Creatine kinase MB - enzyme activity


CK–MB is one of three separate forms of the enzyme creatine kinase. CK–MB is found mostly in heart muscle. It rises when there is any disease or damage to heart muscle cells.
CK–MB levels, along with total CK, are tested in persons who have chest pain to diagnose whether they have had a heart attack. Since a high total CK could indicate damage to either the heart or other muscles, a high CK–MB suggests that the damage was to heart muscle.
If the relative index is more than 2.5–3, the heart is the likely muscle damaged.

Relative index (RI) = (CK-MB (μg/L) / Total activity CK (U/L)) x 100 = > 2.5-3

A high CK with a very low relative index suggests that other muscles were damaged.

Creatine kinase is a dimeric enzyme. Cytoplasmic CK consists of two subunits with a combined molecular mass of 86 000 daltons. Molecular weight of individual subunits is half that of intact molecule. Each subunit of CK is either of M and B type. Combinations of M or B subunits will produce three different major isoenzymes of CK-MM (skeletal muscle), CK-MB (heart) and BB (brain). The isoenzymes have the same molecular weight and catalyze the same reaction, but differ in molecular structure and in their source.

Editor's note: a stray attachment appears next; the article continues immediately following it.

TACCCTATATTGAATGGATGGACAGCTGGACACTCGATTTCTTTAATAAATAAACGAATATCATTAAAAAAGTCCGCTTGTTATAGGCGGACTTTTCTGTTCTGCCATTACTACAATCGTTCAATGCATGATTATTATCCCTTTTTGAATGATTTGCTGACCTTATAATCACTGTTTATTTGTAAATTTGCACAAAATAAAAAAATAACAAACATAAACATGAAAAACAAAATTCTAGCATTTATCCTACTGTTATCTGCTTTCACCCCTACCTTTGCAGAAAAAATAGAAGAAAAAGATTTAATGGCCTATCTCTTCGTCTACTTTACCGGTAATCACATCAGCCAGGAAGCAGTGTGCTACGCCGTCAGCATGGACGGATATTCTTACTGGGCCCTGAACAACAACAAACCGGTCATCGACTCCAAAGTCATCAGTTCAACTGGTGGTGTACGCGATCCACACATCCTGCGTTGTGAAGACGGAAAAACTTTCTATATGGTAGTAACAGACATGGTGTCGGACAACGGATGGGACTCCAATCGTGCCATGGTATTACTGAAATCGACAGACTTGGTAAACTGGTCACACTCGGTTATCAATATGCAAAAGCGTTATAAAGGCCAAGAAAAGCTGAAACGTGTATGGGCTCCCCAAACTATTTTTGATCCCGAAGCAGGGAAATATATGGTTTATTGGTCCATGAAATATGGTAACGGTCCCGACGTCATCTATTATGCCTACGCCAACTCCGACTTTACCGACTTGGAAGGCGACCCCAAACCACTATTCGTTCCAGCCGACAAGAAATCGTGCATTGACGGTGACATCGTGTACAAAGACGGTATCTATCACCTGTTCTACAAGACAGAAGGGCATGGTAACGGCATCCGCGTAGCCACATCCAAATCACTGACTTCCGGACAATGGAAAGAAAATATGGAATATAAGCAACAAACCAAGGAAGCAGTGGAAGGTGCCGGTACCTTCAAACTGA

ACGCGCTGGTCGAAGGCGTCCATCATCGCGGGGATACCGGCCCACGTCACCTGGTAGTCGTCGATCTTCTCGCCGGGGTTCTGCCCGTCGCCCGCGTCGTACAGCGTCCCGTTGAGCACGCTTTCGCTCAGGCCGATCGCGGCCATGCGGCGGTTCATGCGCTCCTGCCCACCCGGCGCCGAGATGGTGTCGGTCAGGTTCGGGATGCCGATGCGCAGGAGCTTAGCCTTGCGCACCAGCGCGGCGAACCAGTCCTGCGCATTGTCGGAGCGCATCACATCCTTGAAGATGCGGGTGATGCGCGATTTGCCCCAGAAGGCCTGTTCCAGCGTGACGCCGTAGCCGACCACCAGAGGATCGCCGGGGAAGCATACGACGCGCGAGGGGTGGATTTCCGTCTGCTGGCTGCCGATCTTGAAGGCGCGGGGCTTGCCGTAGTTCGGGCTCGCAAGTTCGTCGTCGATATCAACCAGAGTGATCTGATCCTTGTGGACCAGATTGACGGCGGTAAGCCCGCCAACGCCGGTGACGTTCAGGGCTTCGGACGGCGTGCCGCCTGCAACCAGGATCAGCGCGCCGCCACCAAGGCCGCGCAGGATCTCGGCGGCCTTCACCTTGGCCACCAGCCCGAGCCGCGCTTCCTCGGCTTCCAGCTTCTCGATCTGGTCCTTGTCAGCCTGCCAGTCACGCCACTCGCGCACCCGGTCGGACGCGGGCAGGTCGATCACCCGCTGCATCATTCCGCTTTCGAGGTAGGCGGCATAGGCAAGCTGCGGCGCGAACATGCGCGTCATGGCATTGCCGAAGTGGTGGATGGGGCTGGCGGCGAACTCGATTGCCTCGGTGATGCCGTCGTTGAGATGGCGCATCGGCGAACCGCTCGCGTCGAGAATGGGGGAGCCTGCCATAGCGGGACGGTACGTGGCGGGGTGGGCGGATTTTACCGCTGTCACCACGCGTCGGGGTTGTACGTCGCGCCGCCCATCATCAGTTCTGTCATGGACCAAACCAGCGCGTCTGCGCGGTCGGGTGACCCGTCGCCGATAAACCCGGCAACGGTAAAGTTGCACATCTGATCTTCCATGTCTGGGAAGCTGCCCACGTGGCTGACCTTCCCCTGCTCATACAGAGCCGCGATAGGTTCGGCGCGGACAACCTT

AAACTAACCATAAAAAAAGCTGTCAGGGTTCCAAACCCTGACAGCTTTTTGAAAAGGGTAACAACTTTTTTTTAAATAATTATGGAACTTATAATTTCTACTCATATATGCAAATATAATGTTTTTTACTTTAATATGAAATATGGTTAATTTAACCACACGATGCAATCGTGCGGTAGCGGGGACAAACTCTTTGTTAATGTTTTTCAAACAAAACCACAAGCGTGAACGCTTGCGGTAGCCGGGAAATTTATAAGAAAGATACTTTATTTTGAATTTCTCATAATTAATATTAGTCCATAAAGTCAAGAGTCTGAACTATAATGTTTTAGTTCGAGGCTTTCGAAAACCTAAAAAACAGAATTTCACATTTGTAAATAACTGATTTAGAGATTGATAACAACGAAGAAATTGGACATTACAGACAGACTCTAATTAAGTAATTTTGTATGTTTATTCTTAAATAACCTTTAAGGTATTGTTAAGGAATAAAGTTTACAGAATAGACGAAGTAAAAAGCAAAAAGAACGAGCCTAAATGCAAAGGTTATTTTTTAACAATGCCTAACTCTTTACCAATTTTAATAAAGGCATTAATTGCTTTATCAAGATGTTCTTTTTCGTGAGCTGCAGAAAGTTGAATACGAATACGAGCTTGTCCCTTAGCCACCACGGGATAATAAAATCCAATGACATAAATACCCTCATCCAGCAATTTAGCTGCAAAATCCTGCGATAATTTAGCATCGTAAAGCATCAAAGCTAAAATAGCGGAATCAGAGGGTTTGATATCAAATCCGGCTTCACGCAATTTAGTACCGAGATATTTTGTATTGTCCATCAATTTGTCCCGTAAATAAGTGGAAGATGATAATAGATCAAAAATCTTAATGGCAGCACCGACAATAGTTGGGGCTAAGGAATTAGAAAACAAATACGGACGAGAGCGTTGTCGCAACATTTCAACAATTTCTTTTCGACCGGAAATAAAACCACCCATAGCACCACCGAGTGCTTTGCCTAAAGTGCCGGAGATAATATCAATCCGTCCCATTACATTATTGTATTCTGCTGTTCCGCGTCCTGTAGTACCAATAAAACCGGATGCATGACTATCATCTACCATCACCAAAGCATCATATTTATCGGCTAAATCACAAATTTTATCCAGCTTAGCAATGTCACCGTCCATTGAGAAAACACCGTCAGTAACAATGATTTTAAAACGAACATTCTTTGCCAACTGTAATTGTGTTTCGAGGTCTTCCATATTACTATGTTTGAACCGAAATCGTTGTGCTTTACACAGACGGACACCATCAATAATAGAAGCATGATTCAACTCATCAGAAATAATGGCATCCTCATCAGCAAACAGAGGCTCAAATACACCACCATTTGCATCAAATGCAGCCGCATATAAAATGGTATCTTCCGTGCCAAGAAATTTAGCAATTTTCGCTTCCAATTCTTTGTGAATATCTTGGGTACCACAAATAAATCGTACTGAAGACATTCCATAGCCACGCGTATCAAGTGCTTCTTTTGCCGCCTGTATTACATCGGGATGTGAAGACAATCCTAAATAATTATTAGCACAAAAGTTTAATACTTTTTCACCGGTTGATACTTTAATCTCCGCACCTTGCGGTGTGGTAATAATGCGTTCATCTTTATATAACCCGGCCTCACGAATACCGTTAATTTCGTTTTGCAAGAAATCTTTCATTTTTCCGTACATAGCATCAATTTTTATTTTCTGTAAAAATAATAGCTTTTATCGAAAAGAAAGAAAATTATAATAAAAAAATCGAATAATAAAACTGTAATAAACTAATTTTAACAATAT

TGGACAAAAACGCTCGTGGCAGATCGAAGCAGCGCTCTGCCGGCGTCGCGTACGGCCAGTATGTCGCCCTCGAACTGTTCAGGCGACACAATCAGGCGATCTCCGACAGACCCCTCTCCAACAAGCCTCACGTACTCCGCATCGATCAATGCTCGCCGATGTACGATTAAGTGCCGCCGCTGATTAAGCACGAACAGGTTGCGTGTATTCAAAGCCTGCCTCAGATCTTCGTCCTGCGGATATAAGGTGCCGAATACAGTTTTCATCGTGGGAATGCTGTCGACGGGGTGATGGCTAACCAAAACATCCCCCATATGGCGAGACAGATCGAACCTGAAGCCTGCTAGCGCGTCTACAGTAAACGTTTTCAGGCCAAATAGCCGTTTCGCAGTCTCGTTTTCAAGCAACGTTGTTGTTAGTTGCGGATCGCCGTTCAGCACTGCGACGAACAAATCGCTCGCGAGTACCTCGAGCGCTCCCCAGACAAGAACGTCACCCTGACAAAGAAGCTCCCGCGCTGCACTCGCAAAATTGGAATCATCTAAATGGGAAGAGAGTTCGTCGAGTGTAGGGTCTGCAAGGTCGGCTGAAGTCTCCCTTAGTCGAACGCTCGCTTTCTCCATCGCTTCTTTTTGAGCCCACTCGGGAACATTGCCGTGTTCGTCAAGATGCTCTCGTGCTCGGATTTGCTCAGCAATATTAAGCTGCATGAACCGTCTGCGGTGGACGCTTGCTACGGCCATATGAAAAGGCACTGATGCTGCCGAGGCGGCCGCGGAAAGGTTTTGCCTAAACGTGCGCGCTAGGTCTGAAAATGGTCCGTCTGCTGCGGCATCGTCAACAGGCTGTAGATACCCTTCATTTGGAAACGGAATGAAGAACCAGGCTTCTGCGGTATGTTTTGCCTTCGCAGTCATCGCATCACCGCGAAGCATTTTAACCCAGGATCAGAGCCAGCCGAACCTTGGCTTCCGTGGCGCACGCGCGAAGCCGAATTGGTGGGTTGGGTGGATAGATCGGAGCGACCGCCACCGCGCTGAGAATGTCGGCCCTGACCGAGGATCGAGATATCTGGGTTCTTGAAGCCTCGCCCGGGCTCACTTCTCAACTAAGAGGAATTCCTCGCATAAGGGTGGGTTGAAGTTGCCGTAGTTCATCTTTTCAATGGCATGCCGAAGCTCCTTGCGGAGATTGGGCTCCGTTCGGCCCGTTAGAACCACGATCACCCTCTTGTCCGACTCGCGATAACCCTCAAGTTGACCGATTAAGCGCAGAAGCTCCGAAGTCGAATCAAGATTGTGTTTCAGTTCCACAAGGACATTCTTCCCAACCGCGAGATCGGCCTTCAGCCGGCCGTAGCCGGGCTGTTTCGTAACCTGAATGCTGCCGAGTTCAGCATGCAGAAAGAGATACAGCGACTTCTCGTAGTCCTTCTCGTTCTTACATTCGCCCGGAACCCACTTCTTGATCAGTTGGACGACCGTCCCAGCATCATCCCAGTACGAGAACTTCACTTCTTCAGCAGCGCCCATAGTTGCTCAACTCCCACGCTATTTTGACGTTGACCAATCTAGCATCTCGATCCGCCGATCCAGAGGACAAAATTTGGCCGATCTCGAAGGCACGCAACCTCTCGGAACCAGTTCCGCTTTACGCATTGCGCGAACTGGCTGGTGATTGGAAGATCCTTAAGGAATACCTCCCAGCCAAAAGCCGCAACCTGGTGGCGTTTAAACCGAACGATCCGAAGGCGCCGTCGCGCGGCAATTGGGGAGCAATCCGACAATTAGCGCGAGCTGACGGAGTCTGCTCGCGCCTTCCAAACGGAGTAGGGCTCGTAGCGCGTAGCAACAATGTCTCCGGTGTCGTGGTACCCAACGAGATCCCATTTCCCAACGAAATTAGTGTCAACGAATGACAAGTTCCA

CK-MM (CK-3) is found predominantly in skeletal muscle, the richest source of CK-MB (CK-2) is myocardial muscle and CK-BB (CK-1) is found mainly in brain and intestine.

Plasma CK activity is a reflection of tissue turnover, hence the isoenzyme composition in plasma is a balance between the amount of enzyme in different tissues, the relative isoenzyme composition of the different tissues, the rate of turnover of the different tissues, and the half-life of the different isoenzymes in blood.
Besides these usual forms (CK-MM, CK-BB, CK-MM) of CK, there are other atypical forms occasionally found in blood.
Two forms of macro-CK have been described. Macro-CK type 1 is a complex of CK-BB with IgG and rarely with IgA. It is usually found in the blood of older women. The macro-CK type 2 is oligomeric CK of mitochondrial origin found predominantly in the blood of severely ill persons and those with malignancy.